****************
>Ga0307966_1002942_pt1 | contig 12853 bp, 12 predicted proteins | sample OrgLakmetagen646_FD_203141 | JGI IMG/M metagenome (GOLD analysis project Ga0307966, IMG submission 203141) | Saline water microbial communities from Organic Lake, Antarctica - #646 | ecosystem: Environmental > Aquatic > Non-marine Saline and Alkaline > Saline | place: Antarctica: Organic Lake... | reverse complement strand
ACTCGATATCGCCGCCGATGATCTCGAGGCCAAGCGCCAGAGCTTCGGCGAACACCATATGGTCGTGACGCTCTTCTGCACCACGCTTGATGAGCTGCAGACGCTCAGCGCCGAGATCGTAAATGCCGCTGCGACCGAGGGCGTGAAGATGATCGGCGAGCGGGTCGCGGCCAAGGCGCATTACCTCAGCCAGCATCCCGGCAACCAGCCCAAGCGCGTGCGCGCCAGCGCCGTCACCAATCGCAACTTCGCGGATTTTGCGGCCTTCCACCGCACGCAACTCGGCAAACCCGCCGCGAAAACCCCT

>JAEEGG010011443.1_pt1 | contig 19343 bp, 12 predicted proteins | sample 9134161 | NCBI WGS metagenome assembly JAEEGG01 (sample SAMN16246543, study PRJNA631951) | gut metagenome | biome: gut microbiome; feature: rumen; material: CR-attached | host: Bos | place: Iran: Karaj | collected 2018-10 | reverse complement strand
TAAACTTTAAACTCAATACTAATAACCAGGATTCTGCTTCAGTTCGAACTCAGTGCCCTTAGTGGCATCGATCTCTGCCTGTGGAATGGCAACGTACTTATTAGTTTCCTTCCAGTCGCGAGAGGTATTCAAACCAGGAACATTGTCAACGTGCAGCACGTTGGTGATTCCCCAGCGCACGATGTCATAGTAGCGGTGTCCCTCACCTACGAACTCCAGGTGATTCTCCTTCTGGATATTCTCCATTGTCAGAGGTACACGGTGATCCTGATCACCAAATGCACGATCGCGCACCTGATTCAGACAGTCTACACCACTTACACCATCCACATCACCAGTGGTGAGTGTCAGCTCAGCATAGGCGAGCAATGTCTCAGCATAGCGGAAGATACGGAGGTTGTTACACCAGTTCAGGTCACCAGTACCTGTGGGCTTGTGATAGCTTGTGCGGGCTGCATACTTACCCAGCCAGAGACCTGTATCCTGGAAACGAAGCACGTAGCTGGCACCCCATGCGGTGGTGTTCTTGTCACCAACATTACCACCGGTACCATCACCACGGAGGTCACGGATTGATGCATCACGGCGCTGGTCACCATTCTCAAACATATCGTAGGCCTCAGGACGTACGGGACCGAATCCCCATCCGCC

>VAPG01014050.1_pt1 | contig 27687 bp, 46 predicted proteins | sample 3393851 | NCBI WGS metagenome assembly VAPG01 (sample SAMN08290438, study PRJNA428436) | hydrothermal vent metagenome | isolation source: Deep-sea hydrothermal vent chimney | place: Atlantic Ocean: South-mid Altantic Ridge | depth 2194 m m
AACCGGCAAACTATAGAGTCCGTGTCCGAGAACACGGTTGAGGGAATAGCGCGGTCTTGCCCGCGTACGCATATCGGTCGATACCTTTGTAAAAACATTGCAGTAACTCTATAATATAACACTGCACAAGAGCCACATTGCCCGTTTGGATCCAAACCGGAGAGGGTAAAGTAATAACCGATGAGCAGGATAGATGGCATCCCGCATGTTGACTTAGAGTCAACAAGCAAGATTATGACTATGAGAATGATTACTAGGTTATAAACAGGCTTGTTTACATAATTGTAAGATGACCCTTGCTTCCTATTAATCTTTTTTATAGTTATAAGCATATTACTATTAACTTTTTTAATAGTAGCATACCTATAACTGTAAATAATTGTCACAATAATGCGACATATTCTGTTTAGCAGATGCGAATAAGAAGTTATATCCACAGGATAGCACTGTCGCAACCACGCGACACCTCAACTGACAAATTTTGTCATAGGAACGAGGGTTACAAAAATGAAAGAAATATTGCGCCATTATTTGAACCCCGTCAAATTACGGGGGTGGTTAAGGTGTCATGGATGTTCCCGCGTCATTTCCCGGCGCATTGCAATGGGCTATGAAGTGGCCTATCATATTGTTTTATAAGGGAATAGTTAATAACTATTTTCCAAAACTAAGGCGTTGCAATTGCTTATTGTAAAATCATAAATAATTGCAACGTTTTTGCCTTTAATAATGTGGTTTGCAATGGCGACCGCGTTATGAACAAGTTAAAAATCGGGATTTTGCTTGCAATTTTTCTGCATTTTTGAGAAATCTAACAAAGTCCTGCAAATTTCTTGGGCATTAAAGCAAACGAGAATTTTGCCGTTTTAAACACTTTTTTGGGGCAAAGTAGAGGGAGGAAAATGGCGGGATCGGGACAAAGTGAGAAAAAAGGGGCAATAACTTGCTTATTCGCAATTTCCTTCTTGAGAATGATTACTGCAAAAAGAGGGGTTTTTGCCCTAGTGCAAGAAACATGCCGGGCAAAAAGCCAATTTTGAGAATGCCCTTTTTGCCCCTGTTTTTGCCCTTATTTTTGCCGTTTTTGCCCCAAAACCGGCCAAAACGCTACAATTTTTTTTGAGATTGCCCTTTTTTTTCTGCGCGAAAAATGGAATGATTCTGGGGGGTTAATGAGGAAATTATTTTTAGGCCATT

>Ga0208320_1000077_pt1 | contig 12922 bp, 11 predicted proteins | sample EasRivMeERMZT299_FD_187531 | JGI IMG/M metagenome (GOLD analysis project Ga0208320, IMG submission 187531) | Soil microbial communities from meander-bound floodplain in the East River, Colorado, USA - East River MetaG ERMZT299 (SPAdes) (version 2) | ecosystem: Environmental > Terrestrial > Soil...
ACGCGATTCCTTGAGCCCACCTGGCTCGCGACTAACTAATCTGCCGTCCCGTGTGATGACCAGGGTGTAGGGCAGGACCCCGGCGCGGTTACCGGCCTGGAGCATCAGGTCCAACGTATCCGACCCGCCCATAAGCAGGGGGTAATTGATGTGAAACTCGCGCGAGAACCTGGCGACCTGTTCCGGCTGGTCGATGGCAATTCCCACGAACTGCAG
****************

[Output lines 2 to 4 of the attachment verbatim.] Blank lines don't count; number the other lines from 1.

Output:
ACTCGATATCGCCGCCGATGATCTCGAGGCCAAGCGCCAGAGCTTCGGCGAACACCATATGGTCGTGACGCTCTTCTGCACCACGCTTGATGAGCTGCAGACGCTCAGCGCCGAGATCGTAAATGCCGCTGCGACCGAGGGCGTGAAGATGATCGGCGAGCGGGTCGCGGCCAAGGCGCATTACCTCAGCCAGCATCCCGGCAACCAGCCCAAGCGCGTGCGCGCCAGCGCCGTCACCAATCGCAACTTCGCGGATTTTGCGGCCTTCCACCGCACGCAACTCGGCAAACCCGCCGCGAAAACCCCT

>JAEEGG010011443.1_pt1 | contig 19343 bp, 12 predicted proteins | sample 9134161 | NCBI WGS metagenome assembly JAEEGG01 (sample SAMN16246543, study PRJNA631951) | gut metagenome | biome: gut microbiome; feature: rumen; material: CR-attached | host: Bos | place: Iran: Karaj | collected 2018-10 | reverse complement strand
TAAACTTTAAACTCAATACTAATAACCAGGATTCTGCTTCAGTTCGAACTCAGTGCCCTTAGTGGCATCGATCTCTGCCTGTGGAATGGCAACGTACTTATTAGTTTCCTTCCAGTCGCGAGAGGTATTCAAACCAGGAACATTGTCAACGTGCAGCACGTTGGTGATTCCCCAGCGCACGATGTCATAGTAGCGGTGTCCCTCACCTACGAACTCCAGGTGATTCTCCTTCTGGATATTCTCCATTGTCAGAGGTACACGGTGATCCTGATCACCAAATGCACGATCGCGCACCTGATTCAGACAGTCTACACCACTTACACCATCCACATCACCAGTGGTGAGTGTCAGCTCAGCATAGGCGAGCAATGTCTCAGCATAGCGGAAGATACGGAGGTTGTTACACCAGTTCAGGTCACCAGTACCTGTGGGCTTGTGATAGCTTGTGCGGGCTGCATACTTACCCAGCCAGAGACCTGTATCCTGGAAACGAAGCACGTAGCTGGCACCCCATGCGGTGGTGTTCTTGTCACCAACATTACCACCGGTACCATCACCACGGAGGTCACGGATTGATGCATCACGGCGCTGGTCACCATTCTCAAACATATCGTAGGCCTCAGGACGTACGGGACCGAATCCCCATCCGCC